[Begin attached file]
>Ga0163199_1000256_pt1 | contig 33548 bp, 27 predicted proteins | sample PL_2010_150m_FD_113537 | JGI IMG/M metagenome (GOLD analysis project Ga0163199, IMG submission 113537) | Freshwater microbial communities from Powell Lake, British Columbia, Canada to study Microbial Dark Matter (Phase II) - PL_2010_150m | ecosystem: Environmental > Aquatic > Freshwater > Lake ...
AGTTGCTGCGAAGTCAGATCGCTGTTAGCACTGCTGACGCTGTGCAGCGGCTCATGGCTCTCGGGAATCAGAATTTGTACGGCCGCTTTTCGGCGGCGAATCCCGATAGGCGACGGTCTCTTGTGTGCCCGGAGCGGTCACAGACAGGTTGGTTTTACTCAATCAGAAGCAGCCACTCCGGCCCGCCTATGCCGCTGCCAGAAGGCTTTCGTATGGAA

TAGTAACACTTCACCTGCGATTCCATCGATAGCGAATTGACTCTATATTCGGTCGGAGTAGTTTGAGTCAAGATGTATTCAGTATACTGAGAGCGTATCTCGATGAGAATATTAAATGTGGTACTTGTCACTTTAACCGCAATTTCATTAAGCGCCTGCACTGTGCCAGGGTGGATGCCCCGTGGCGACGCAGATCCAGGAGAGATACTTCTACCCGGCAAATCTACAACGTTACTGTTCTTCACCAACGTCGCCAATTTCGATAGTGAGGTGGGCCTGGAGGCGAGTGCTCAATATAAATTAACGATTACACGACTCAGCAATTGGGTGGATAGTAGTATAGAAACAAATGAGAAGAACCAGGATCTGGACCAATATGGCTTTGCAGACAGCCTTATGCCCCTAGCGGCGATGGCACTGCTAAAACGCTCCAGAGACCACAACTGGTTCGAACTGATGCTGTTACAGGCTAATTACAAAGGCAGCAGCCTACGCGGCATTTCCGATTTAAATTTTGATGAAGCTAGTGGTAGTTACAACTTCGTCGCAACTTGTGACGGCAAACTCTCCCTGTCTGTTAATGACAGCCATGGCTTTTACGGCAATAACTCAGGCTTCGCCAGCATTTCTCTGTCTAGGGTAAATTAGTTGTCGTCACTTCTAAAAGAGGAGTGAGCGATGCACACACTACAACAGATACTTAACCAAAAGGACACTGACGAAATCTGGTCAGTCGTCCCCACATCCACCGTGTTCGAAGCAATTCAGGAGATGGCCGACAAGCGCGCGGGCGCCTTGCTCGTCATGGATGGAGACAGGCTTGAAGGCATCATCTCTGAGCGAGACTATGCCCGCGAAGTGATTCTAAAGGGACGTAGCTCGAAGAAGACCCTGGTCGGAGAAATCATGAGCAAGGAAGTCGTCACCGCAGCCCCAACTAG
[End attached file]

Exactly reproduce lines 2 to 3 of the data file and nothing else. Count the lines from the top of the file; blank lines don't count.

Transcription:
AGTTGCTGCGAAGTCAGATCGCTGTTAGCACTGCTGACGCTGTGCAGCGGCTCATGGCTCTCGGGAATCAGAATTTGTACGGCCGCTTTTCGGCGGCGAATCCCGATAGGCGACGGTCTCTTGTGTGCCCGGAGCGGTCACAGACAGGTTGGTTTTACTCAATCAGAAGCAGCCACTCCGGCCCGCCTATGCCGCTGCCAGAAGGCTTTCGTATGGAA

TAGTAACACTTCACCTGCGATTCCATCGATAGCGAATTGACTCTATATTCGGTCGGAGTAGTTTGAGTCAAGATGTATTCAGTATACTGAGAGCGTATCTCGATGAGAATATTAAATGTGGTACTTGTCACTTTAACCGCAATTTCATTAAGCGCCTGCACTGTGCCAGGGTGGATGCCCCGTGGCGACGCAGATCCAGGAGAGATACTTCTACCCGGCAAATCTACAACGTTACTGTTCTTCACCAACGTCGCCAATTTCGATAGTGAGGTGGGCCTGGAGGCGAGTGCTCAATATAAATTAACGATTACACGACTCAGCAATTGGGTGGATAGTAGTATAGAAACAAATGAGAAGAACCAGGATCTGGACCAATATGGCTTTGCAGACAGCCTTATGCCCCTAGCGGCGATGGCACTGCTAAAACGCTCCAGAGACCACAACTGGTTCGAACTGATGCTGTTACAGGCTAATTACAAAGGCAGCAGCCTACGCGGCATTTCCGATTTAAATTTTGATGAAGCTAGTGGTAGTTACAACTTCGTCGCAACTTGTGACGGCAAACTCTCCCTGTCTGTTAATGACAGCCATGGCTTTTACGGCAATAACTCAGGCTTCGCCAGCATTTCTCTGTCTAGGGTAAATTAGTTGTCGTCACTTCTAAAAGAGGAGTGAGCGATGCACACACTACAACAGATACTTAACCAAAAGGACACTGACGAAATCTGGTCAGTCGTCCCCACATCCACCGTGTTCGAAGCAATTCAGGAGATGGCCGACAAGCGCGCGGGCGCCTTGCTCGTCATGGATGGAGACAGGCTTGAAGGCATCATCTCTGAGCGAGACTATGCCCGCGAAGTGATTCTAAAGGGACGTAGCTCGAAGAAGACCCTGGTCGGAGAAATCATGAGCAAGGAAGTCGTCACCGCAGCCCCAACTAG